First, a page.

The significant figures were carefully calculated

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The significant figures were carefully calculated, considering that they play an important role in determining accuracy and precision. The difference between two trials may come down to the thousandth of a decimal, thus it is imperative that the scientist pays attention to the proper number of significant figures he/she includes in the calculations.
Sources of error that may have skewed the data included: reading the meniscus incorrectly, reading the thermometer incorrectly, and not wiping excess water off of the glassware before massing it. If the bottom of the meniscus curve was not used as the indicator of the volume of water in the glassware, then the accuracy of the data was compromised. If the thermometer was not read and recorded frequently, then the average density of the water at that temperature was not properly factored into the calculations, thus compromising the accuracy of the data. Lastly, if excess water was not removed from the outside of the glassware before massing it, then those water droplets affect the overall mass, thus interfering with the accuracy ofthe data since they were not factored into the recorded volume of water in the glassware.The percent error in the densities could have been due to improper recording of the water temperature, which directly affected the recorded actual density of the water (universally known values found in many sources). The percent error in densities could also have been directly related to the possibility that excess water droplets were not removed from the glassware before massing, negatively affecting the accuracy of the recorded mass which was then used to calculatethe density of the water. Lastly, percent error in the densities could have been due to improper reading of the meniscus, thus directly affecting the numbers used to calculate the density of the water. The volume measurements did not vary. According to the measurements, the volume of water in each glassware was consistent for all three trials.With the information above in mind, one could do a few things differently to improve the results of the experiment. First, the glassware must be wiped off before massing so that excess droplets do not affect the recorded mass of the measured volume of water, in turn interrupting thecalculated density of the water and creating a higher percent error. Next, the thermometer must be read correctly so that a proper “actual density” of the water at the recorded temperature is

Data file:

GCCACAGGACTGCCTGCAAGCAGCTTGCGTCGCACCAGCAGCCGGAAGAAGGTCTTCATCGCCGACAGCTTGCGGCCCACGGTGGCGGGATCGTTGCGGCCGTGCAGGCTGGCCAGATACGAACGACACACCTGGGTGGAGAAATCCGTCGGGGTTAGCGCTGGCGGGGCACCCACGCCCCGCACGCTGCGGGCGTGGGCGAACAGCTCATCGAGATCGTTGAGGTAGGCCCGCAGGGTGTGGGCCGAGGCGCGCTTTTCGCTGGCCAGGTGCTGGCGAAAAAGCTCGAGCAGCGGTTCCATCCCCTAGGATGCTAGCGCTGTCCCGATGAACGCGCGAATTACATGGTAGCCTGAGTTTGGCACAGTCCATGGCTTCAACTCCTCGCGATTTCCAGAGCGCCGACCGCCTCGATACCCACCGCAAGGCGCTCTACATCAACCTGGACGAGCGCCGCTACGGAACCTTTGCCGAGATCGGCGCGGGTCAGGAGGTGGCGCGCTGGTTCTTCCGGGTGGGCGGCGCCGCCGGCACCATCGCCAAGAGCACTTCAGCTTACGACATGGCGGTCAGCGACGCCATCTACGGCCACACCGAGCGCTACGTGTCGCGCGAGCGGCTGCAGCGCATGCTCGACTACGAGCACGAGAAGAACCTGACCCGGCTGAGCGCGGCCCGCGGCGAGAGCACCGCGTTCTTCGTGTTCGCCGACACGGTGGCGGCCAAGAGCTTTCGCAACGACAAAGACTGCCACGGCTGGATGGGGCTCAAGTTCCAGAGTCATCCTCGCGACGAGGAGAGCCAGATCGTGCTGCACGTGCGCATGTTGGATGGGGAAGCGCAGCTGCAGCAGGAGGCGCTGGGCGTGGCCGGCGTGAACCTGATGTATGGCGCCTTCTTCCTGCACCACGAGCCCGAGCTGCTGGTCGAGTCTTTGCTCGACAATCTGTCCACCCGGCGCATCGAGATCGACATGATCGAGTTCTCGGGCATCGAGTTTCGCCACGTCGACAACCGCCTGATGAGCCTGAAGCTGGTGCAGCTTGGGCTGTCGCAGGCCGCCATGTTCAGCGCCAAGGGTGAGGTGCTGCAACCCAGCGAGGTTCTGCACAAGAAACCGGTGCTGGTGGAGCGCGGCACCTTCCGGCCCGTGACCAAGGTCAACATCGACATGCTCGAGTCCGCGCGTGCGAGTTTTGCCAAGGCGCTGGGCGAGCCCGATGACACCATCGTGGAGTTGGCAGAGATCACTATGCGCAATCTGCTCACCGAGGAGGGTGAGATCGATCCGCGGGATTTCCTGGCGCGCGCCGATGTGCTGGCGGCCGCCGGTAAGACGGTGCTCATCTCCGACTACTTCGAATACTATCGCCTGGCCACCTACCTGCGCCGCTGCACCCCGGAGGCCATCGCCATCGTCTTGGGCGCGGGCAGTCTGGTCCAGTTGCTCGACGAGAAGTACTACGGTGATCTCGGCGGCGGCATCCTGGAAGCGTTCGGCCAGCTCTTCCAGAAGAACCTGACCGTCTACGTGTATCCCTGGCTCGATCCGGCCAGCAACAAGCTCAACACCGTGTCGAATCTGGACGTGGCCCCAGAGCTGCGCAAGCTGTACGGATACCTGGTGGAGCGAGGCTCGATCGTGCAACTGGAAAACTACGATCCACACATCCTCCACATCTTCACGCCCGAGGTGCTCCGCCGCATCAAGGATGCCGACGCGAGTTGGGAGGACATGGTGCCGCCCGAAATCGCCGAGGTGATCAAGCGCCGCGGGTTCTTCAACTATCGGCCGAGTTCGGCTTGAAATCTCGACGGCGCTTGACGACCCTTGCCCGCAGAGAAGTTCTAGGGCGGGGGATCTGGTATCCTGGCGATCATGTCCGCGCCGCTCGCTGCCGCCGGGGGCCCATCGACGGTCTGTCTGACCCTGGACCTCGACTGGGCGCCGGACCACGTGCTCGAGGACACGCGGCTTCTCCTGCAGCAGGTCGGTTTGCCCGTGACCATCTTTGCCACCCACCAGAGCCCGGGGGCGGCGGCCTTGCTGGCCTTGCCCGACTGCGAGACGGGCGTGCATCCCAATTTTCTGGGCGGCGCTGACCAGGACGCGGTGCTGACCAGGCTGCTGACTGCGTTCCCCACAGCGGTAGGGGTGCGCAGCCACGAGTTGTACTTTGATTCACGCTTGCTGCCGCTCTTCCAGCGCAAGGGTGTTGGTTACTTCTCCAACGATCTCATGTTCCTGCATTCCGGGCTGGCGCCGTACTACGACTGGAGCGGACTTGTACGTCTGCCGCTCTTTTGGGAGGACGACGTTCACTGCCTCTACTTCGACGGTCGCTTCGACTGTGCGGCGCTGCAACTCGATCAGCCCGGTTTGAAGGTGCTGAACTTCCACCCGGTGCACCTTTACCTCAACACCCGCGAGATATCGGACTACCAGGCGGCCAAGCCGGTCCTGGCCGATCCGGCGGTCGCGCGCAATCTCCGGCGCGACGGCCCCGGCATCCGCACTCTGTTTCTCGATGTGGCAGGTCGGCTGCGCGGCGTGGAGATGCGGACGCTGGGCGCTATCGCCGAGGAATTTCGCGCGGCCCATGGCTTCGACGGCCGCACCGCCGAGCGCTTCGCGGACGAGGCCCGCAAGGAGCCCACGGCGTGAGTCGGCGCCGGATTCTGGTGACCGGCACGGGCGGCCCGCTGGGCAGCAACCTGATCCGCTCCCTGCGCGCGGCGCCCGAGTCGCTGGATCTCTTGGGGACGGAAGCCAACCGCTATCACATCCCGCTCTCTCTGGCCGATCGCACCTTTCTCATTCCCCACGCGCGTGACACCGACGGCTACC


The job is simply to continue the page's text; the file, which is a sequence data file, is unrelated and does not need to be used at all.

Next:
used in the calculation of the percent error. Lastly, the meniscus must be read properly, so that the volume measurements are exact, ensuring proper measurement of not only the volume but the mass of the water as well, for these measurements affect the calculated density of the water as well as the percent error.If one was to measure out 38 mL of water, the 50 mL beaker would suffice, because it hasan average percent error of 4.3993, which is relatively low, and since the measurement does not

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